In November 1910 the Royal Aero Club, thanks to one of its members, Francis McClean, offered the Royal Navy two aircraft with which to train its first pilots. The Club also offered its members as instructors and the use of its airfield at Eastchurch on the Isle of Sheppey. The Admiralty accepted and on 6 December the Commander-in-Chief, The Nore promulgated the scheme to the officers under his jurisdiction and requested that applicants be unmarried and able to pay the membership fees of the Royal Aero Club. The airfield became the Naval Flying School, Eastchurch. Two hundred applications were received, and four were accepted: Lieutenant C R Samson, Lieutenant A M Longmore, Lieutenant A Gregory and Captain E L Gerrard, RMLI.

History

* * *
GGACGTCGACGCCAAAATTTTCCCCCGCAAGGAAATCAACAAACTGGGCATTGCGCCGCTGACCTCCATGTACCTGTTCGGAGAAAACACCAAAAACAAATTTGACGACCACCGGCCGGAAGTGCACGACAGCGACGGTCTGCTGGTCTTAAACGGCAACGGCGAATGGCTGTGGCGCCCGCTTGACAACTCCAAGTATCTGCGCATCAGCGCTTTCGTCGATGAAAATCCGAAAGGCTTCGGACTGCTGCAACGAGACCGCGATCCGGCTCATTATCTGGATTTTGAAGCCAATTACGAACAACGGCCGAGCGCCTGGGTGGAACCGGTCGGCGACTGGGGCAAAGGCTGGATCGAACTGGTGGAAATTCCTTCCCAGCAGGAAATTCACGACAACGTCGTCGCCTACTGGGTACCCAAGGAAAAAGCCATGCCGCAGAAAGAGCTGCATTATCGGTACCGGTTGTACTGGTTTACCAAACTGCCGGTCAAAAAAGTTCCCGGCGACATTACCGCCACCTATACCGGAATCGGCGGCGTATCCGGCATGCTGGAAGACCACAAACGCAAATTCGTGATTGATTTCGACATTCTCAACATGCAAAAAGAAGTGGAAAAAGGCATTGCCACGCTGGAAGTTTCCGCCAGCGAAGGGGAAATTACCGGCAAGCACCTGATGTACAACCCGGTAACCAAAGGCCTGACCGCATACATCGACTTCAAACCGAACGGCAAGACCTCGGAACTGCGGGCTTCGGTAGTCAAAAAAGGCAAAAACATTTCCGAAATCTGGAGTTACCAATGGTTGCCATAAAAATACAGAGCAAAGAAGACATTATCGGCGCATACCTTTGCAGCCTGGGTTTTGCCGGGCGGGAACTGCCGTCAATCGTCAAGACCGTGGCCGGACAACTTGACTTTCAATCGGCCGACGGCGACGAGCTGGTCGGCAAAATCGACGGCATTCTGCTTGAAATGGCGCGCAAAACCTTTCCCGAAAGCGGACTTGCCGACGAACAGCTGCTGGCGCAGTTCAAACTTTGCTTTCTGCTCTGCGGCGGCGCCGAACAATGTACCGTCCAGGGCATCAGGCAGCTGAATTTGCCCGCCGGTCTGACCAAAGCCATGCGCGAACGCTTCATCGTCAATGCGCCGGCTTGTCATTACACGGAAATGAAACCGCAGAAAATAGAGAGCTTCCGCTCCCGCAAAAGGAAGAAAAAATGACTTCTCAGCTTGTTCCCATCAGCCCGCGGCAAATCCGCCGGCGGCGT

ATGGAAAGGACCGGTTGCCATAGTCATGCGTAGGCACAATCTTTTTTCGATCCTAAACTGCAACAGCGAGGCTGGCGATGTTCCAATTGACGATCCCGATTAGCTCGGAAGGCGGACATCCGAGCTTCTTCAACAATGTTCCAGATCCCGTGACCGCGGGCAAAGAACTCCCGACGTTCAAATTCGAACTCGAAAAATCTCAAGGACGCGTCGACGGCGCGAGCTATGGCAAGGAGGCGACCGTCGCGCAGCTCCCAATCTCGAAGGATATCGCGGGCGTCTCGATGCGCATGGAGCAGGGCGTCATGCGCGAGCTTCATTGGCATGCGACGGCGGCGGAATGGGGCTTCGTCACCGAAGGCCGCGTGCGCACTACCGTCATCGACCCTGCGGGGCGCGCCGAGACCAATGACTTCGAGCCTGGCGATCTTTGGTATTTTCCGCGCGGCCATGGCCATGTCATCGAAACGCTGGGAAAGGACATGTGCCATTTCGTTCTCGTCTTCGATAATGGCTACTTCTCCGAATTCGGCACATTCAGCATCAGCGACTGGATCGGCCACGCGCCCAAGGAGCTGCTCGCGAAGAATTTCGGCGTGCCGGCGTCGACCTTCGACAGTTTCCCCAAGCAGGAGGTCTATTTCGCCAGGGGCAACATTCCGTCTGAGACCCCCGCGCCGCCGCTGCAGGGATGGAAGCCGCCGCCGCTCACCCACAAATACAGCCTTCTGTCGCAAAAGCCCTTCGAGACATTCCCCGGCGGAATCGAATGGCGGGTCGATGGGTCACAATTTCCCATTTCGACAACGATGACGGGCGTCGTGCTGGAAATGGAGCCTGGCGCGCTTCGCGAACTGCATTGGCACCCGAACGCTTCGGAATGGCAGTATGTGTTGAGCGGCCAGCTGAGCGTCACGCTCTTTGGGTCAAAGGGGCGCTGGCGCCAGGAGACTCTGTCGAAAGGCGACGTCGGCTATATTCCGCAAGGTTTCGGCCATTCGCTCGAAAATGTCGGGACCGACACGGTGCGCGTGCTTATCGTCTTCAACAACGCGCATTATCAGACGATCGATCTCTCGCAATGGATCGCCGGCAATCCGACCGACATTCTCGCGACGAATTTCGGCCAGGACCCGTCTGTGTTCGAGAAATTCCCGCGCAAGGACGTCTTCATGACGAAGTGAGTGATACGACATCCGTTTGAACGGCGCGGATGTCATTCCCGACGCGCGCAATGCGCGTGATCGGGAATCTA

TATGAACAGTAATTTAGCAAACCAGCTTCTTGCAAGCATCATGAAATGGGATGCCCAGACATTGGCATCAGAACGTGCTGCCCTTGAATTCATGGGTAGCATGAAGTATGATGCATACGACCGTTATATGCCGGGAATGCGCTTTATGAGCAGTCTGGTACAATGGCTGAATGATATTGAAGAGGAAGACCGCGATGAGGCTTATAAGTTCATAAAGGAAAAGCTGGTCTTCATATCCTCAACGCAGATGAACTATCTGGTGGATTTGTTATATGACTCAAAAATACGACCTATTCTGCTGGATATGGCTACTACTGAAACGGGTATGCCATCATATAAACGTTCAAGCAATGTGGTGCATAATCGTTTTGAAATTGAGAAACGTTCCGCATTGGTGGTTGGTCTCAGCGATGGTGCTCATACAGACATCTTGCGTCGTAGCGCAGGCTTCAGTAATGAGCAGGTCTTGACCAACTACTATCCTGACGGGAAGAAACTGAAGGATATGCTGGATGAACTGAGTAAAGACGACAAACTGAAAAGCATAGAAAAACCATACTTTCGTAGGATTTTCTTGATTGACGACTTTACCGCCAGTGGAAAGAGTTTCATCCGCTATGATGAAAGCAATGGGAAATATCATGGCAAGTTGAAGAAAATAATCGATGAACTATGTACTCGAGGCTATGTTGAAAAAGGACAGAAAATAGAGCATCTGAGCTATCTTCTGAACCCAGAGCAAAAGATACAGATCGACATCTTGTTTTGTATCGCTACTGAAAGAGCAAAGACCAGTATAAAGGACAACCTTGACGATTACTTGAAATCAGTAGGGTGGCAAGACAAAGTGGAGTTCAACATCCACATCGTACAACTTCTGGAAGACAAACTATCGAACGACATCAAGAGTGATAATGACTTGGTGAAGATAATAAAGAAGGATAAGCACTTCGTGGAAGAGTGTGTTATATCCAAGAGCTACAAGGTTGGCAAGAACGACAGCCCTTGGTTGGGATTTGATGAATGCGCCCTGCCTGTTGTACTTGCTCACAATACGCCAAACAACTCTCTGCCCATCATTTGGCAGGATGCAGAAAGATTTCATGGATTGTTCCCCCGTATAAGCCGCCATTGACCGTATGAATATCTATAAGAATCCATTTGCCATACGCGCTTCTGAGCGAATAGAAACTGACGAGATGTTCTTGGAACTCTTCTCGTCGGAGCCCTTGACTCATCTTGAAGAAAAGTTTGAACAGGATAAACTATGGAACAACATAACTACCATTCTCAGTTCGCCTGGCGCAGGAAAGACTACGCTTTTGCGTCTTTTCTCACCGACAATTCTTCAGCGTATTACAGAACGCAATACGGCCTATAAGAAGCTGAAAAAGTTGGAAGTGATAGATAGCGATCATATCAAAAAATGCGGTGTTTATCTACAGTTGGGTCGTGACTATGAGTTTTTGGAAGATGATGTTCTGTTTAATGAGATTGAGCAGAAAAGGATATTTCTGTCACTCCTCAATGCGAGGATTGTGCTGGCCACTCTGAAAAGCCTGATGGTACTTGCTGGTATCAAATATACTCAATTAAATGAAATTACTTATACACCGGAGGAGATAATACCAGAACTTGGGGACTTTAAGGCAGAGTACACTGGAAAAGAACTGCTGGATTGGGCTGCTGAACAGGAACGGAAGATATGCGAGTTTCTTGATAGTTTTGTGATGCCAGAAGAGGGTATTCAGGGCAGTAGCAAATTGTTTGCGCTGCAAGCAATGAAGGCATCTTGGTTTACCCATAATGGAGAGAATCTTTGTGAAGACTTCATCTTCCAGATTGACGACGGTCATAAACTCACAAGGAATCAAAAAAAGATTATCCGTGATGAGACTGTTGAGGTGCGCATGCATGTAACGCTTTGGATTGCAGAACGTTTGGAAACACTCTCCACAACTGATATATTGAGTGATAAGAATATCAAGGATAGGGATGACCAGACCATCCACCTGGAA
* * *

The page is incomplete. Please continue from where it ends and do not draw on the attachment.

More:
After prolonged discussion on the Committee of Imperial Defence the Royal Flying Corps was constituted by Royal Warrant on 13 April 1912. It absorbed the nascent naval air detachment and also the Air Battalion of the Royal Engineers. It consisted of two wings with the Military Wing making up the Army element and Naval Wing, under Commander C R Samson. A Central Flying School staffed by officers and men of both the navy and the army was created at Upavon for the pilot training of both wings, and opened on 19 June 1912 under the command of Captain Godfrey Paine, a naval officer. The naval wing, by the terms of its inception was permitted to carry out experimentation at its flying school at Eastchurch. The Royal Flying Corps, although formed of two separate branches, allowed for direct entry to either branch through a joint Special Reserve of Officers, although soon the Navy inducted new entries into the Royal Naval Reserve. In the summer of 1912, in recognition of the air branch’s expansion, Captain Murray Sueter was appointed Director of the newly-formed Air Department at the Admiralty. Sueter’s remit as outlined in September 1912 stated that he was responsible to the Admiralty for “all matters connected with the Naval Air Service.”